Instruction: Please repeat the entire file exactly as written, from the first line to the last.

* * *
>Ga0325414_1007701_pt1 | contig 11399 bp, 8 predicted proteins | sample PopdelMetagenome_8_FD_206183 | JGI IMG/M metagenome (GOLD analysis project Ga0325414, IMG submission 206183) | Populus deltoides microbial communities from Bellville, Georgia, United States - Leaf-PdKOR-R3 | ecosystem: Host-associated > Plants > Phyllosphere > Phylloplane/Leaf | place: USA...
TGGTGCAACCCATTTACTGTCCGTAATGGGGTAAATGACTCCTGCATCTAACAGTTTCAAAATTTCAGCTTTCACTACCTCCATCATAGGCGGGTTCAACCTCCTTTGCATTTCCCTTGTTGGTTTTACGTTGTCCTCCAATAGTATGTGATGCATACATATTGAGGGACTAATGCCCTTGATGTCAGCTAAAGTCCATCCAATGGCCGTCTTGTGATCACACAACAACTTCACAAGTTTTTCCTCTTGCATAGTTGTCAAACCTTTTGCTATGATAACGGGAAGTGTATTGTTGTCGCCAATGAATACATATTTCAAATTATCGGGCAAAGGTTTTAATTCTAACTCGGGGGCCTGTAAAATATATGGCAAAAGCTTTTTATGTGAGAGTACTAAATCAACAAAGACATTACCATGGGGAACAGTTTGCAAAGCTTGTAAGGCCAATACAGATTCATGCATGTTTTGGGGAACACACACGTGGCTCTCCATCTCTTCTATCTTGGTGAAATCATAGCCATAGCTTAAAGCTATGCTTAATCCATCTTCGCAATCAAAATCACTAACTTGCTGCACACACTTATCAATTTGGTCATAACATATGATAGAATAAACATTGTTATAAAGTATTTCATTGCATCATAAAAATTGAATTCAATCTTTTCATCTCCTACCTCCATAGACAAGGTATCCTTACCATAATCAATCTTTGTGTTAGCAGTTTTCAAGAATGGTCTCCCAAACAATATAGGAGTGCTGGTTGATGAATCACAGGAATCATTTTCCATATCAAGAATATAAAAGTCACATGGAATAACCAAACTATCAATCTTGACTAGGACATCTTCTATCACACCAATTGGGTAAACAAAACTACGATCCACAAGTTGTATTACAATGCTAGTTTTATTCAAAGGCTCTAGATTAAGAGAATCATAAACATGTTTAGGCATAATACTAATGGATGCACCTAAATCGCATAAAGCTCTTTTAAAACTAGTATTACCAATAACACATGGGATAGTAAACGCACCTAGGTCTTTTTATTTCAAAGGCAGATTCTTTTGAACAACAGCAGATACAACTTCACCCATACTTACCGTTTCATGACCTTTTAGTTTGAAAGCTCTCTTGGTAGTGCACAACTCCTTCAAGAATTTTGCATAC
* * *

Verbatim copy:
>Ga0325414_1007701_pt1 | contig 11399 bp, 8 predicted proteins | sample PopdelMetagenome_8_FD_206183 | JGI IMG/M metagenome (GOLD analysis project Ga0325414, IMG submission 206183) | Populus deltoides microbial communities from Bellville, Georgia, United States - Leaf-PdKOR-R3 | ecosystem: Host-associated > Plants > Phyllosphere > Phylloplane/Leaf | place: USA...
TGGTGCAACCCATTTACTGTCCGTAATGGGGTAAATGACTCCTGCATCTAACAGTTTCAAAATTTCAGCTTTCACTACCTCCATCATAGGCGGGTTCAACCTCCTTTGCATTTCCCTTGTTGGTTTTACGTTGTCCTCCAATAGTATGTGATGCATACATATTGAGGGACTAATGCCCTTGATGTCAGCTAAAGTCCATCCAATGGCCGTCTTGTGATCACACAACAACTTCACAAGTTTTTCCTCTTGCATAGTTGTCAAACCTTTTGCTATGATAACGGGAAGTGTATTGTTGTCGCCAATGAATACATATTTCAAATTATCGGGCAAAGGTTTTAATTCTAACTCGGGGGCCTGTAAAATATATGGCAAAAGCTTTTTATGTGAGAGTACTAAATCAACAAAGACATTACCATGGGGAACAGTTTGCAAAGCTTGTAAGGCCAATACAGATTCATGCATGTTTTGGGGAACACACACGTGGCTCTCCATCTCTTCTATCTTGGTGAAATCATAGCCATAGCTTAAAGCTATGCTTAATCCATCTTCGCAATCAAAATCACTAACTTGCTGCACACACTTATCAATTTGGTCATAACATATGATAGAATAAACATTGTTATAAAGTATTTCATTGCATCATAAAAATTGAATTCAATCTTTTCATCTCCTACCTCCATAGACAAGGTATCCTTACCATAATCAATCTTTGTGTTAGCAGTTTTCAAGAATGGTCTCCCAAACAATATAGGAGTGCTGGTTGATGAATCACAGGAATCATTTTCCATATCAAGAATATAAAAGTCACATGGAATAACCAAACTATCAATCTTGACTAGGACATCTTCTATCACACCAATTGGGTAAACAAAACTACGATCCACAAGTTGTATTACAATGCTAGTTTTATTCAAAGGCTCTAGATTAAGAGAATCATAAACATGTTTAGGCATAATACTAATGGATGCACCTAAATCGCATAAAGCTCTTTTAAAACTAGTATTACCAATAACACATGGGATAGTAAACGCACCTAGGTCTTTTTATTTCAAAGGCAGATTCTTTTGAACAACAGCAGATACAACTTCACCCATACTTACCGTTTCATGACCTTTTAGTTTGAAAGCTCTCTTGGTAGTGCACAACTCCTTCAAGAATTTTGCATAC